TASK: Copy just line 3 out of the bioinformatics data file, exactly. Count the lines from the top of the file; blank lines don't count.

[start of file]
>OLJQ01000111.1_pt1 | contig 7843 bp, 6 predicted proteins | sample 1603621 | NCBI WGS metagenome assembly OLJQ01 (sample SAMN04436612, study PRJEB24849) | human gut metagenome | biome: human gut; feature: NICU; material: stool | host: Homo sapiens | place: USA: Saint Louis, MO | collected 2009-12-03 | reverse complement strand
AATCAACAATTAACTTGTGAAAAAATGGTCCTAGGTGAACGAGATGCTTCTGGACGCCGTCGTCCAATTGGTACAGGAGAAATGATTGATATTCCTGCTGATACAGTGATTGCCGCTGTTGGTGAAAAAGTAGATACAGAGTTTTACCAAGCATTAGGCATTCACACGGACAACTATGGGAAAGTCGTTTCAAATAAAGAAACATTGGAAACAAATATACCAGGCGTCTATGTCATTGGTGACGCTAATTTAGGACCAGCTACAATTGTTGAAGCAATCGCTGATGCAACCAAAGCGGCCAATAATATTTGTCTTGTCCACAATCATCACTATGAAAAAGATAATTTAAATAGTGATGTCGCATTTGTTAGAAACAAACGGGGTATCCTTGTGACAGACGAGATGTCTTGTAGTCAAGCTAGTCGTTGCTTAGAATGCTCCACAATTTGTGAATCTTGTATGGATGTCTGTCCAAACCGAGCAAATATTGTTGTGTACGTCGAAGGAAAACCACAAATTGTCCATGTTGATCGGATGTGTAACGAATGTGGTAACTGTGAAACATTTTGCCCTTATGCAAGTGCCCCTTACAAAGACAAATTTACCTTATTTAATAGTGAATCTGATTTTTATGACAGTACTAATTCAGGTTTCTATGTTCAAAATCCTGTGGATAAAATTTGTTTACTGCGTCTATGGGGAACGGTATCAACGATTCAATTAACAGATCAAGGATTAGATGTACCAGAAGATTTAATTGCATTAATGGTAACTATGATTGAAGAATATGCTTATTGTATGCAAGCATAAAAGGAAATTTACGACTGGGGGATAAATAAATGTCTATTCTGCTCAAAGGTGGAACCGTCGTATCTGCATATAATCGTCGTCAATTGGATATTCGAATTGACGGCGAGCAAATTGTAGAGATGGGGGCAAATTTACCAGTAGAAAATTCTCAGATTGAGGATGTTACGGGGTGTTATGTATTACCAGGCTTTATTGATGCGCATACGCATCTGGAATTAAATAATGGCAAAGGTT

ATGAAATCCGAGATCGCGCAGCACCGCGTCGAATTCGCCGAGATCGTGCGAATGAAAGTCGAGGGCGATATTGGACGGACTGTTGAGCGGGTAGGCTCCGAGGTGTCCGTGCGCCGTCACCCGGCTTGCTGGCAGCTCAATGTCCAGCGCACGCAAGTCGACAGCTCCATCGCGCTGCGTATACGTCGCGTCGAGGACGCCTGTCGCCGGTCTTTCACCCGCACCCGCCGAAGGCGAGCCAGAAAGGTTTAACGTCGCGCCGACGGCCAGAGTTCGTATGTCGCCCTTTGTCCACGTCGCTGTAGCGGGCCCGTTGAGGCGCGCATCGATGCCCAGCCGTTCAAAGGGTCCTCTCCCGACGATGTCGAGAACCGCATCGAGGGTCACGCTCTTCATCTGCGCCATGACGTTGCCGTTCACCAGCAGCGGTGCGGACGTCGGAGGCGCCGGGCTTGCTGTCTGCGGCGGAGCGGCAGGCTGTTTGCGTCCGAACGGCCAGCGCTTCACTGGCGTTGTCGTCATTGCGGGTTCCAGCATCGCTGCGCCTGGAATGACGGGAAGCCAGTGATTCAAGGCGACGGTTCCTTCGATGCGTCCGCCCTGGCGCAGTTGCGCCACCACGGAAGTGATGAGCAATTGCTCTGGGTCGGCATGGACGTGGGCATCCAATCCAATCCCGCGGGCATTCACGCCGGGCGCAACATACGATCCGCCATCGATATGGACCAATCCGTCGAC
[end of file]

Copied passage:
ATGAAATCCGAGATCGCGCAGCACCGCGTCGAATTCGCCGAGATCGTGCGAATGAAAGTCGAGGGCGATATTGGACGGACTGTTGAGCGGGTAGGCTCCGAGGTGTCCGTGCGCCGTCACCCGGCTTGCTGGCAGCTCAATGTCCAGCGCACGCAAGTCGACAGCTCCATCGCGCTGCGTATACGTCGCGTCGAGGACGCCTGTCGCCGGTCTTTCACCCGCACCCGCCGAAGGCGAGCCAGAAAGGTTTAACGTCGCGCCGACGGCCAGAGTTCGTATGTCGCCCTTTGTCCACGTCGCTGTAGCGGGCCCGTTGAGGCGCGCATCGATGCCCAGCCGTTCAAAGGGTCCTCTCCCGACGATGTCGAGAACCGCATCGAGGGTCACGCTCTTCATCTGCGCCATGACGTTGCCGTTCACCAGCAGCGGTGCGGACGTCGGAGGCGCCGGGCTTGCTGTCTGCGGCGGAGCGGCAGGCTGTTTGCGTCCGAACGGCCAGCGCTTCACTGGCGTTGTCGTCATTGCGGGTTCCAGCATCGCTGCGCCTGGAATGACGGGAAGCCAGTGATTCAAGGCGACGGTTCCTTCGATGCGTCCGCCCTGGCGCAGTTGCGCCACCACGGAAGTGATGAGCAATTGCTCTGGGTCGGCATGGACGTGGGCATCCAATCCAATCCCGCGGGCATTCACGCCGGGCGCAACATACGATCCGCCATCGATATGGACCAATCCGTCGAC